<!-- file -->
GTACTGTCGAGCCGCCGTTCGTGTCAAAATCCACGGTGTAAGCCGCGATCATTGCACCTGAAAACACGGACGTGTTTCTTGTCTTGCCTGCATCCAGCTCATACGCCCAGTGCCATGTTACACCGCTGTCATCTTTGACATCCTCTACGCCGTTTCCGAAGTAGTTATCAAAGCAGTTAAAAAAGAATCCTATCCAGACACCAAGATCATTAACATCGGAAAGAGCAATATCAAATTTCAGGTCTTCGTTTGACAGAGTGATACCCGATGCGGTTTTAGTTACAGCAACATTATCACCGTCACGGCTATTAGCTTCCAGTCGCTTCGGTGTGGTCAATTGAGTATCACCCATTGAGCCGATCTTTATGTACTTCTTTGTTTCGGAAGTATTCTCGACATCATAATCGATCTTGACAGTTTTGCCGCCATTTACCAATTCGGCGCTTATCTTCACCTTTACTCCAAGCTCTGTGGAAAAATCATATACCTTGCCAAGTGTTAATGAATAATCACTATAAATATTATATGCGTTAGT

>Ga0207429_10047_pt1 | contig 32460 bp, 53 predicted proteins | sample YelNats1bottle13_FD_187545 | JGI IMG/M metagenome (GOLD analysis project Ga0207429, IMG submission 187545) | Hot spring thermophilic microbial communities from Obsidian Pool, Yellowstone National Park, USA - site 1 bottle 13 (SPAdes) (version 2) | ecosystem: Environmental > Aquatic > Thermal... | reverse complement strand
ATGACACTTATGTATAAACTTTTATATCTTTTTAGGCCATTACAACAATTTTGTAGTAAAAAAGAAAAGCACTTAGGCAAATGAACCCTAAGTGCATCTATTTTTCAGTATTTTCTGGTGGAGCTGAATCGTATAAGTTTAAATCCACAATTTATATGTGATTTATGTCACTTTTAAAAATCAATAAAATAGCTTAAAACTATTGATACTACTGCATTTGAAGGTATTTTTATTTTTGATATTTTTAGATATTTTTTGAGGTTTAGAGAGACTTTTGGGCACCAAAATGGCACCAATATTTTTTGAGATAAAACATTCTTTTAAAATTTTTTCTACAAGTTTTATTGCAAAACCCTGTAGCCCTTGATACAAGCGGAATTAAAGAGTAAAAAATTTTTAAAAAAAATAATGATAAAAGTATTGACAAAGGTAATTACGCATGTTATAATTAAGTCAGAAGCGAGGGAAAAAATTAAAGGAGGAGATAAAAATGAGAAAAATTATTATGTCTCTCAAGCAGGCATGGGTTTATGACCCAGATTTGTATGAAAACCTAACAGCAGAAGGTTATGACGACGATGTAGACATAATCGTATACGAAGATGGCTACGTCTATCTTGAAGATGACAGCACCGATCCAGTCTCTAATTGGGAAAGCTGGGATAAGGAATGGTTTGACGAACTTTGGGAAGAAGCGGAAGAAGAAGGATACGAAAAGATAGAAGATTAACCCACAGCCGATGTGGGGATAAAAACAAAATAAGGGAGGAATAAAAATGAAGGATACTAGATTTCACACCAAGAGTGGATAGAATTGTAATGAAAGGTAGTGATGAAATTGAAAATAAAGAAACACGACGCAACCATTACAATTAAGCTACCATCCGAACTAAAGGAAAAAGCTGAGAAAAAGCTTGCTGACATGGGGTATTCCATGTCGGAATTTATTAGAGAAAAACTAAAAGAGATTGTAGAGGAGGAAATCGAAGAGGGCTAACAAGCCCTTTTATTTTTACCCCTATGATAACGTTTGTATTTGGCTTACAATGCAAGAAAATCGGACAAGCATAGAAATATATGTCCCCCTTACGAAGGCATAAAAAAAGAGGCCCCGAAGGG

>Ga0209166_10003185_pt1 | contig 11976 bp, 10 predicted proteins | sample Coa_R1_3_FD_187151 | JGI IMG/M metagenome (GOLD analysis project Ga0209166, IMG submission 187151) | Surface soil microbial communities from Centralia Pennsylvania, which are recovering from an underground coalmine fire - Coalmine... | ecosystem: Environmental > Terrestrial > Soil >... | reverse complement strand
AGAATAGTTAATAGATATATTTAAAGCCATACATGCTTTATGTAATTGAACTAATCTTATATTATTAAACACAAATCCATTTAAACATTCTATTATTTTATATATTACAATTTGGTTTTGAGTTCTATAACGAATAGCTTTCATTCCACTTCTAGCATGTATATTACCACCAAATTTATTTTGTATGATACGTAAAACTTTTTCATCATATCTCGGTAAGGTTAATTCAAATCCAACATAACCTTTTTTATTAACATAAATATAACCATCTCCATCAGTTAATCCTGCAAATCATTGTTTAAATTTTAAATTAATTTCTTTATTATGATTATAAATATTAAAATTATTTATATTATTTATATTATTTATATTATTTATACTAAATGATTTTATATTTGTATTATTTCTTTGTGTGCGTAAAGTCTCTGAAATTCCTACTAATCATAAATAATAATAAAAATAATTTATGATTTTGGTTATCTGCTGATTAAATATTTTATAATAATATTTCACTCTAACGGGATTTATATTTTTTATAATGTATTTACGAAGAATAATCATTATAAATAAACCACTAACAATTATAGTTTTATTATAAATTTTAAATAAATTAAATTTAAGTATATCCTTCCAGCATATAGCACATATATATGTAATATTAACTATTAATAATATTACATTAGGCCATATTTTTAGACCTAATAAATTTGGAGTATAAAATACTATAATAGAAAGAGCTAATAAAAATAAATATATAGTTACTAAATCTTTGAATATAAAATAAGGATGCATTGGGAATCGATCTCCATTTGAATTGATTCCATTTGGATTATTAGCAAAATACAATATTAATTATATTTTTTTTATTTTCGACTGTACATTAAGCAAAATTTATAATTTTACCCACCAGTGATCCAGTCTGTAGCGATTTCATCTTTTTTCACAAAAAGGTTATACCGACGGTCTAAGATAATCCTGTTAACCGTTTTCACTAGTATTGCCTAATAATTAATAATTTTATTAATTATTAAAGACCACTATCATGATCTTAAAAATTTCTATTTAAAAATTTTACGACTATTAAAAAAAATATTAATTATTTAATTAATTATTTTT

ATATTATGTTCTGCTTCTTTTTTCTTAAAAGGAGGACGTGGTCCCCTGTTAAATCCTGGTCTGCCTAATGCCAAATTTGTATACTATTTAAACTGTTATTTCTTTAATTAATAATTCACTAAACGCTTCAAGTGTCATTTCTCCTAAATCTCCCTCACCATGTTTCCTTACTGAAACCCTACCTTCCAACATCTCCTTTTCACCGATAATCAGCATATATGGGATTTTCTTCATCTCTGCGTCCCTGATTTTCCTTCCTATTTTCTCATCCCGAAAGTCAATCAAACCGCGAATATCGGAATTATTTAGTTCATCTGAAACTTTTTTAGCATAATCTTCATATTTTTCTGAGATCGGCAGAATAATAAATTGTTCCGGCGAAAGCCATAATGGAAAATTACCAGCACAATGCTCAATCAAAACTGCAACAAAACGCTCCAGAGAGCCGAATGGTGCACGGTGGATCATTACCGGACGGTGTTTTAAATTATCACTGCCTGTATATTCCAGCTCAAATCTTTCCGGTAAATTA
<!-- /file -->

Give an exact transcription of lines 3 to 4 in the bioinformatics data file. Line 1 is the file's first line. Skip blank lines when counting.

ATGACACTTATGTATAAACTTTTATATCTTTTTAGGCCATTACAACAATTTTGTAGTAAAAAAGAAAAGCACTTAGGCAAATGAACCCTAAGTGCATCTATTTTTCAGTATTTTCTGGTGGAGCTGAATCGTATAAGTTTAAATCCACAATTTATATGTGATTTATGTCACTTTTAAAAATCAATAAAATAGCTTAAAACTATTGATACTACTGCATTTGAAGGTATTTTTATTTTTGATATTTTTAGATATTTTTTGAGGTTTAGAGAGACTTTTGGGCACCAAAATGGCACCAATATTTTTTGAGATAAAACATTCTTTTAAAATTTTTTCTACAAGTTTTATTGCAAAACCCTGTAGCCCTTGATACAAGCGGAATTAAAGAGTAAAAAATTTTTAAAAAAAATAATGATAAAAGTATTGACAAAGGTAATTACGCATGTTATAATTAAGTCAGAAGCGAGGGAAAAAATTAAAGGAGGAGATAAAAATGAGAAAAATTATTATGTCTCTCAAGCAGGCATGGGTTTATGACCCAGATTTGTATGAAAACCTAACAGCAGAAGGTTATGACGACGATGTAGACATAATCGTATACGAAGATGGCTACGTCTATCTTGAAGATGACAGCACCGATCCAGTCTCTAATTGGGAAAGCTGGGATAAGGAATGGTTTGACGAACTTTGGGAAGAAGCGGAAGAAGAAGGATACGAAAAGATAGAAGATTAACCCACAGCCGATGTGGGGATAAAAACAAAATAAGGGAGGAATAAAAATGAAGGATACTAGATTTCACACCAAGAGTGGATAGAATTGTAATGAAAGGTAGTGATGAAATTGAAAATAAAGAAACACGACGCAACCATTACAATTAAGCTACCATCCGAACTAAAGGAAAAAGCTGAGAAAAAGCTTGCTGACATGGGGTATTCCATGTCGGAATTTATTAGAGAAAAACTAAAAGAGATTGTAGAGGAGGAAATCGAAGAGGGCTAACAAGCCCTTTTATTTTTACCCCTATGATAACGTTTGTATTTGGCTTACAATGCAAGAAAATCGGACAAGCATAGAAATATATGTCCCCCTTACGAAGGCATAAAAAAAGAGGCCCCGAAGGG

>Ga0209166_10003185_pt1 | contig 11976 bp, 10 predicted proteins | sample Coa_R1_3_FD_187151 | JGI IMG/M metagenome (GOLD analysis project Ga0209166, IMG submission 187151) | Surface soil microbial communities from Centralia Pennsylvania, which are recovering from an underground coalmine fire - Coalmine... | ecosystem: Environmental > Terrestrial > Soil >... | reverse complement strand